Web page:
It also signifies the start of dark times. The conflict starts to appear in the scene in the imagery of what they are saying. For example, Juliet conflicts with her language because she can hear the nightingale singing, which signifies light and the morning, but she says that the birds singing is the lark signifying night and darkness. This shows the conflict between light and dark and day and night. At the end of the conversation, Juliet says, “oh god, I have an ill-driving soul.” this means that she thinks something is going to go wrong . ” methinks I see thee now, thou art so low, As one dead in the bottom of a tomb.” This is although she sees the future in the play. This shows Juliet’s conflict with fate.

After Romeo leaves out of the window, lady capulet enters, and Juliet starts to cry. Lady Capulet thinks that Juliet is weeping for Tybalt “evermore weeping for your cousin’s death.” but she is accentually weeping for Romeo, who has been banished to Mantua. Juliet is in a state of emotional torment at this point in the play, but here it gets worse. Lady capulet starts trying to get her to marry Paris, but Juliet is already married to Romeo. “I swear it will be Romeo, whom you know I hate, rather than Paris.” That was Juliet telling her mum that she would instead marry Romeo than Paris. This shows the conflict inside Juliet because she is meaning what she is saying, and the audience knows that, but lady capulet thinks she is just expressing the fact that she does not want to marry Paris.

So she is not lying to her mum but twisting the truth. The situation is made worse when capulet enters and asks lady capulet whether Juliet has accepted Paris’s offer of marriage. When lady capulet says that Juliet has not, capulet gets very angry. Then capulet threatens to drag Juliet to the church, “or I will drag thee on a hurdle hither.” this shows that capulet is extremely angry. Capulet then calls Juliet ungrateful of her father’s good graces to let her marry Paris. Then he starts having a go at everyone in the room. He tells Juliet to either marry Paris or never talk to or look at him again.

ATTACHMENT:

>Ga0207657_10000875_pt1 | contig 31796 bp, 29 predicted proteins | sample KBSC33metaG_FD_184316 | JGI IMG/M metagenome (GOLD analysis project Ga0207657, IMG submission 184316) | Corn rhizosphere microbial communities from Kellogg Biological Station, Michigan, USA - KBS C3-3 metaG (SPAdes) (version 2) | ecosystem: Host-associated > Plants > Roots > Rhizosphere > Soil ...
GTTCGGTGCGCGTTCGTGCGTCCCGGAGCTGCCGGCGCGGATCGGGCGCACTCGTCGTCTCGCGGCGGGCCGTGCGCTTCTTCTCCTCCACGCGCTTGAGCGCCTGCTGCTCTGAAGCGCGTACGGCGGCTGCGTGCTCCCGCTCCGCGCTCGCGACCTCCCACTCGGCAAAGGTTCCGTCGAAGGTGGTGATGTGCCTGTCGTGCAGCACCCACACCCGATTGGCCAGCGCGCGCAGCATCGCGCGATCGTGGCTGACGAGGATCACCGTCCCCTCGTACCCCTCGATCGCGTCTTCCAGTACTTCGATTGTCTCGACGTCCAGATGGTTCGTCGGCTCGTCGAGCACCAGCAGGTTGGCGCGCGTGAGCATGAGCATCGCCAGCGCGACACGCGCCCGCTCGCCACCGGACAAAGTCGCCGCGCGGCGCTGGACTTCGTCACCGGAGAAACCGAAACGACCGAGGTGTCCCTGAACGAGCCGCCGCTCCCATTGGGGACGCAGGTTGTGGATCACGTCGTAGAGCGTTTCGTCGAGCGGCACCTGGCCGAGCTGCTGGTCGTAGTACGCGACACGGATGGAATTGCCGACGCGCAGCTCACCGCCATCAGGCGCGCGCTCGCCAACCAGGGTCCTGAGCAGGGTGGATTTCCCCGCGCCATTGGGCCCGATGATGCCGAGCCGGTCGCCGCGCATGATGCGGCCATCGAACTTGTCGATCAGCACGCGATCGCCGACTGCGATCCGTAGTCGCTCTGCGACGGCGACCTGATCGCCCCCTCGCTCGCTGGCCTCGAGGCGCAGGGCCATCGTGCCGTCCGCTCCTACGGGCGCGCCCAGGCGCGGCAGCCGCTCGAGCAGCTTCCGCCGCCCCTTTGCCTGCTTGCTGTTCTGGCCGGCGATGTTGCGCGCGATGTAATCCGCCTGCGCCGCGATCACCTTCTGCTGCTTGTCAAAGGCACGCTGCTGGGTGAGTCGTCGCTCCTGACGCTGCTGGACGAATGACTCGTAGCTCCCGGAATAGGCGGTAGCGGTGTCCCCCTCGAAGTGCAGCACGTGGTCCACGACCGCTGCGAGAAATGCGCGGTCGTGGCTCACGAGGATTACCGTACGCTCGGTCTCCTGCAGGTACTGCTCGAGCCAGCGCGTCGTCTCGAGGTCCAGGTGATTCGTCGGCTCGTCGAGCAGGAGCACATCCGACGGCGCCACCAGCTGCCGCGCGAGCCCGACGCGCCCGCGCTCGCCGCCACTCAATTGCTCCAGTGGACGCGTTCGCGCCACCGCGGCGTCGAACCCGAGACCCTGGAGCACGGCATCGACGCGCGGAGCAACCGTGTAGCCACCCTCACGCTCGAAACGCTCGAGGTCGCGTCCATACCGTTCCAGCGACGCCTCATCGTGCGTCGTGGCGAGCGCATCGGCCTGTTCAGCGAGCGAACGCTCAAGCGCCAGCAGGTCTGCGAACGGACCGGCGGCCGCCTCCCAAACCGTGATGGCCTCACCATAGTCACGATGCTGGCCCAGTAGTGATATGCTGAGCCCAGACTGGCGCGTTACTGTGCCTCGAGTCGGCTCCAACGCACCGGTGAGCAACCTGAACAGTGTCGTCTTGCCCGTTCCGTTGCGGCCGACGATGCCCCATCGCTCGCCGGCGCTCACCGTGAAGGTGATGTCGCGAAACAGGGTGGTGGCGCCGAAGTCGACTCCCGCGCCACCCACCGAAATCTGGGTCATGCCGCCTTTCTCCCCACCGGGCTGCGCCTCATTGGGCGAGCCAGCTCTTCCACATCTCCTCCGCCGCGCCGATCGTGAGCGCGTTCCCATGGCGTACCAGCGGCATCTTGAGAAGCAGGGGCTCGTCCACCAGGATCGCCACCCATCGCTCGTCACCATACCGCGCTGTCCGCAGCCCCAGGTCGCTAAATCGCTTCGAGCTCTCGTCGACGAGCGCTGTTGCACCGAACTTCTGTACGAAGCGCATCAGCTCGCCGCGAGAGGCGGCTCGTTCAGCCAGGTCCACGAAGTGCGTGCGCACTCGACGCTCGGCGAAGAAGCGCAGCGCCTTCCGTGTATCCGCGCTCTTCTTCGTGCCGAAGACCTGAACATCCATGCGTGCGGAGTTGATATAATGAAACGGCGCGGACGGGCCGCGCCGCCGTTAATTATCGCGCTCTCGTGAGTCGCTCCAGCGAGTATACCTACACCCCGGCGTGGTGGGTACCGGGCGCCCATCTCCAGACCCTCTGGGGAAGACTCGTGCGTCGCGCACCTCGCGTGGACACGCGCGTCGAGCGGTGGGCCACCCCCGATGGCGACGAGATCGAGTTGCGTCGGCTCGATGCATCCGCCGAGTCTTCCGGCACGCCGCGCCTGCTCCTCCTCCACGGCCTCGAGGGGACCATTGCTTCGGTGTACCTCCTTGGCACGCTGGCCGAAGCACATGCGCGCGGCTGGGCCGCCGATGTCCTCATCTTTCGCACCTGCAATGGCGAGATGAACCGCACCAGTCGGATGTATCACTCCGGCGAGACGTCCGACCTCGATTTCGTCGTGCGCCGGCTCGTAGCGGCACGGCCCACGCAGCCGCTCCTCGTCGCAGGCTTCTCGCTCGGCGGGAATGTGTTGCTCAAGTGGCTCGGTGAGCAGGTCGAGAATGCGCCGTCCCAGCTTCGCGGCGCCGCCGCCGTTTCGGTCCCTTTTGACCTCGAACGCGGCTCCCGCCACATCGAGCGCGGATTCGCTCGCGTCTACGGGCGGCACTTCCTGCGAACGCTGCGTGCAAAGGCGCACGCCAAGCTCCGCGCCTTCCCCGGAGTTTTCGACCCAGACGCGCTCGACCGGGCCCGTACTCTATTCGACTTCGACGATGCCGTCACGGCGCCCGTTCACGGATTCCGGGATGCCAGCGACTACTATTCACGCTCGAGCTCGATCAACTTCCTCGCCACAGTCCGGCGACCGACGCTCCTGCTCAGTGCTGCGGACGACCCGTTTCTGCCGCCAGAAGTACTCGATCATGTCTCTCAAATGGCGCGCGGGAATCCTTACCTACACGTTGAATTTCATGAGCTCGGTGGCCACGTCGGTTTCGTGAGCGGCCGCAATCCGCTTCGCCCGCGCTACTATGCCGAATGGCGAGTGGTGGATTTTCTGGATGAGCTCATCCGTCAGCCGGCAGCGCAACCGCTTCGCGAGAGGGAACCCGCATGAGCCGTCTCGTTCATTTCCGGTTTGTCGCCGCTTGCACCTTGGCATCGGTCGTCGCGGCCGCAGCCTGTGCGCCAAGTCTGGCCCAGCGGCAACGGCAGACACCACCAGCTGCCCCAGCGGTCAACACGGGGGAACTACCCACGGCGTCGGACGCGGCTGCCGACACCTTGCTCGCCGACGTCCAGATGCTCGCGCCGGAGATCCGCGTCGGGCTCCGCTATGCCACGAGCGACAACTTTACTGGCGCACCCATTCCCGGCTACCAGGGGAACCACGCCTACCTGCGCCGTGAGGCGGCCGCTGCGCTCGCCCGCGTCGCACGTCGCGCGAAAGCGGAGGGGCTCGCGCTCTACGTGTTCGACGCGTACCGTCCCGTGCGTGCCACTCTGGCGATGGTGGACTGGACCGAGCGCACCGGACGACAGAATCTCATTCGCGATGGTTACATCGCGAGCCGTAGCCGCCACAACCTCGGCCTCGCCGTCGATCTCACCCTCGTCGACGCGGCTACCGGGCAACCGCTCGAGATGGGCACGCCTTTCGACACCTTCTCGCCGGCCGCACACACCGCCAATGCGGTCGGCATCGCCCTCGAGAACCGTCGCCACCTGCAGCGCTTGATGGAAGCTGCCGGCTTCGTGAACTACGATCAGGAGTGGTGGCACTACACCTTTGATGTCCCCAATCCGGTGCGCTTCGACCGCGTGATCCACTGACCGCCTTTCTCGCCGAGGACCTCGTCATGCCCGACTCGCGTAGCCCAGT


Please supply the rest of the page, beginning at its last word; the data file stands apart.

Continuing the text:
In this scene, Juliet is arguing back with her dad politely. This shows how she has developed into a woman since the beginning of the play; she isn’t just shouting back at him but is politely putting her point across, which shows maturity. Juliet’s emotional turmoil is made worse when her mother leaves her and joins her father’s side of the argument; This leaves her all on her own with no one on her side to help her; even the nurse who tries to help her can do nothing to help her situation. You can easily see the emotional conflict and turmoil from Juliet’s profoundly emotional language. “O God!–O nurse, how shall this be prevented.” the emotional conflict shown here would have been highly entertaining to the audience watching the play.

This is the final and most upsetting scene of the play, in my opinion, because this is the scene when Romeo and Juliet both kill themselves. It is also the scene where Paris, the man Juliet was supposed to marry, dies. This death, however, seems to be out of place. His murder by Romeo seems to show the sheer desperateness of Romeo to get to Juliet’s body. After this, Romeo sees Juliet’s body, and he thinks she is dead, so he takes some poison and lays dead next to Juliet.

But as he dies, Juliet wakes up and finds Romeo dead, so she kills herself as well. This is an unfortunate but romantic ending to the play. Although both Romeo and Juliet died at the end of the play, there is a tremendous amount of irony that their death meant peace between the two houses of the Montagues and the Caplets. These lovers finally manage to unite the family in grief. And resolve the long-standing conflict. As you can see, Romeo and Juliet are filled with many different kinds of conflict ranging from emotional, physical, family and language conflicts. All of these points are put together to create the perfect tragedy and make a brilliant play.